Hades watched, slump-shouldered, as Persephone ascended from the Underworld. He had to endure another interminable six months without his wife; more than his tortured soul could bear.

He paused at the gate to greet Cerberus. “I know you’ll you’ll miss her too, old boy,” Hades stroked the three-headed dog, wondering, “Why is it she sometimes seems so sad here?”

Their parting had been most tender. As they’d kissed, he’d traced his fingers across her flawless, petal-soft cheek. She’d flushed the same soft pink of the camellia blossom she’d brought home with her last time. It hit him then, exactly what his dearest Persephone missed.

That summer was the shortest six months he’d ever experienced as he awaited his wife’s return, and the first time he’d built something with his own hands.

He did engage the help of Helios to bring a beam of sunlight to the hidden grotto, creating a haven of life and love.

When the nights above ground grew longer and the days colder, sign of the season’s change, Persephone returned to the Underworld, running joyfully into her husband’s arms.

“Are you too tired, my love, to take a ride with me? I’ve arranged a picnic.”

Persephone wore doubt on her lovely face.

“Do you trust me?” asked Hades. At her nod, he said, “Climb up behind me on Aethon and close your eyes.”

Persephone did as she was bid, smiling softly as she wrapped her arms around his waist. Aethon, swiftest of Hades’ horses, soon had them at the grotto.

“We’ll have to walk the last bit,” said Hades, “I’ll guide you.”

Persephone gasped at the kiss of sunshine on her face and, as she opened her eyes, stared in silent wonder at the winter garden Hades had created. Sweet alyssum and autumn crocus bloomed around a bench. Ivy laden with darkening berries and prickly holly with its berries of bright red. Corymbs of tiny white flowers covered the viburnum and, of course, camellias, the shade of Persephone’s blush, with a scent as delicate as she.

“Oh, Hades,” whispered Persephone, “I do so love you.”

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1 year ago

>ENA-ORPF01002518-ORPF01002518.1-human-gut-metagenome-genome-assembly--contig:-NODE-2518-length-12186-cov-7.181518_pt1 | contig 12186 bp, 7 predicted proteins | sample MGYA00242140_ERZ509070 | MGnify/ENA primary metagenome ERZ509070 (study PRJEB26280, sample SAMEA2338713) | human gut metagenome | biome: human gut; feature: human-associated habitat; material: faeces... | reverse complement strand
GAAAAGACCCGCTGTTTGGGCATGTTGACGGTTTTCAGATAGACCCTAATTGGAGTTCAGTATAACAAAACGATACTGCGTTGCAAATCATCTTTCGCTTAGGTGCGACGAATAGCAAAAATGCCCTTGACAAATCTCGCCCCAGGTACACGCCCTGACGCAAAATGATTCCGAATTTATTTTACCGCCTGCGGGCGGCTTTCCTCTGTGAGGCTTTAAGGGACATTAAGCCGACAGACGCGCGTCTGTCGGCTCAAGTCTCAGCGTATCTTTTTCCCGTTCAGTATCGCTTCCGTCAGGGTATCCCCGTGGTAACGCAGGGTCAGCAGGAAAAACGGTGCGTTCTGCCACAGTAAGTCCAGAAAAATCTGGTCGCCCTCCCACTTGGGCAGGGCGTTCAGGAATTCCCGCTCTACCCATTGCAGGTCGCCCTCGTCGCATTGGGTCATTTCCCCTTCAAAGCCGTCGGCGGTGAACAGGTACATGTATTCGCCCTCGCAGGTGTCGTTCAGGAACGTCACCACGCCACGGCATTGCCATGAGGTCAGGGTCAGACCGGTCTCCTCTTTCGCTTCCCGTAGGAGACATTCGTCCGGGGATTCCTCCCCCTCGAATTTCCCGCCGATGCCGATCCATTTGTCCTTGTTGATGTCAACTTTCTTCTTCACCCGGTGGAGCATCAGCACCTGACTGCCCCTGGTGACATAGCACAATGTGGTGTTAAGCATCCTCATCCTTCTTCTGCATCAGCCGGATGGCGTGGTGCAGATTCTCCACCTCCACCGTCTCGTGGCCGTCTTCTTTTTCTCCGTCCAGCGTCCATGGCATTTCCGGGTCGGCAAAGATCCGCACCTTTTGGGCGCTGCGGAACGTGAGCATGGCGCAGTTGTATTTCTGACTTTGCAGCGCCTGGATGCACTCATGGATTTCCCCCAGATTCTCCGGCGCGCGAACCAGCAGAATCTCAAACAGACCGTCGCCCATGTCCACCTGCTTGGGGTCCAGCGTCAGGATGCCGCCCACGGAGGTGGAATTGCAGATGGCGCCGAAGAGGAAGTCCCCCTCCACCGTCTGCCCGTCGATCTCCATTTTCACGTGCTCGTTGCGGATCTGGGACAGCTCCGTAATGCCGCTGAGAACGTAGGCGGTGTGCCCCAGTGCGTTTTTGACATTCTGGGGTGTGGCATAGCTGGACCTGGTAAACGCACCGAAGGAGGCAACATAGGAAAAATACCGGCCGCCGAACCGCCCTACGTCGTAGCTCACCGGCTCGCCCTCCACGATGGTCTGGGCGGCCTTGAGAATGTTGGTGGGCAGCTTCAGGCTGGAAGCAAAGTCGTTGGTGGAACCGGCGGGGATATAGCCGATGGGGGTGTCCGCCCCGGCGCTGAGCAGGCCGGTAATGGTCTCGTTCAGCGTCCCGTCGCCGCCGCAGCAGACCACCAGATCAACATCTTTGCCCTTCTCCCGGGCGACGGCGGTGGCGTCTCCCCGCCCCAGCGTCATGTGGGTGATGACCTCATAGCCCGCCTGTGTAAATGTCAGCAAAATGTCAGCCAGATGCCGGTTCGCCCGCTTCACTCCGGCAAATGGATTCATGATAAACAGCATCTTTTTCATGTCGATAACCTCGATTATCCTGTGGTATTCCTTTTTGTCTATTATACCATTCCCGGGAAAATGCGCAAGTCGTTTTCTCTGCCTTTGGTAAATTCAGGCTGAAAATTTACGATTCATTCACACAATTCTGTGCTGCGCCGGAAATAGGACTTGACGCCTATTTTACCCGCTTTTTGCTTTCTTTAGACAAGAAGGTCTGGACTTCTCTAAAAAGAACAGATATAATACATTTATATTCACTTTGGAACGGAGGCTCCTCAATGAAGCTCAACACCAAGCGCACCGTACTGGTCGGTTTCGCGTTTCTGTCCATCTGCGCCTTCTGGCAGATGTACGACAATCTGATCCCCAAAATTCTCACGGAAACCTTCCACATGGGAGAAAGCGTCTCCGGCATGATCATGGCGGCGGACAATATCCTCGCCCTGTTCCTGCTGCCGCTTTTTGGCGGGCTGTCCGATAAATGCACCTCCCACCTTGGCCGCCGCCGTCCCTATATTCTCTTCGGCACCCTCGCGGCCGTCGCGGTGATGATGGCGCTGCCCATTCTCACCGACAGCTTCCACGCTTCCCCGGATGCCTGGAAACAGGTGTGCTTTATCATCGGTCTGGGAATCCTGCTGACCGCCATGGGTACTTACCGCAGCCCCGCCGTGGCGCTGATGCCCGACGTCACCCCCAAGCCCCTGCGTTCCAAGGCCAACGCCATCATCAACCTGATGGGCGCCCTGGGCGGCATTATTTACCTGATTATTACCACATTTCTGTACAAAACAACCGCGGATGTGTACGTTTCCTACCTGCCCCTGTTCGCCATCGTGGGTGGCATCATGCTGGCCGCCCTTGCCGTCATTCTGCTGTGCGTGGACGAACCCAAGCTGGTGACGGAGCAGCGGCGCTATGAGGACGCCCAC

Wow, Carrie, what a lovely idea for Hades to allow some sunlight into the Underworld and create a garden for his beloved wife. It reminds me of an experiment in building an underground park in New York City – the Lowline. I think it’s now on hold, for want of funding, but here’s a video about this amazing space, much like Hades’s garden!

Eric Radcliffe
Eric Radcliffe(@eric-radcliffe)
1 year ago

How original to place Love in a place of darkness, and who would have thought of stroking Cerberus – I like the thinking out of the box. Another nice story line Carrie.

Last edited 1 year ago by Eric Radcliffe
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Christer Norrlof
Christer Norrlof(@christer-norrlof)
1 year ago

What a great idea, Carrie, to use a story from Greek mythology for inspiration! Your story is vibrating of love, care and wish for happiness. You are right, as you say in your comment to Eric, that these stories can be interpreted in different ways. You have succeeded very well in using Persephone and Hades here. Making an effort to letting love and light enter into the darkness is what we all need to do right now.

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Tejal Doshi
Tejal Doshi(@tejal-doshi)
1 year ago

I find Greek mythology quite interesting and really enjoyed this one! While reading it, your story sprang to life around me. Looking forward to more 🙂

Last edited 1 year ago by Tejal Doshi
Susan Dawson
Susan Dawson(@susan-dawson)
1 year ago

Thank you for introducing these mythological characters to me, Carrie. I was not aware of the stories around them previously, and yours has given a new twist to them as well.

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Lotchie Carmelo
Lotchie Carmelo(@lotchie-carmelo)
1 year ago

I enjoyed reading it, Carrie. It inspires me a lot.

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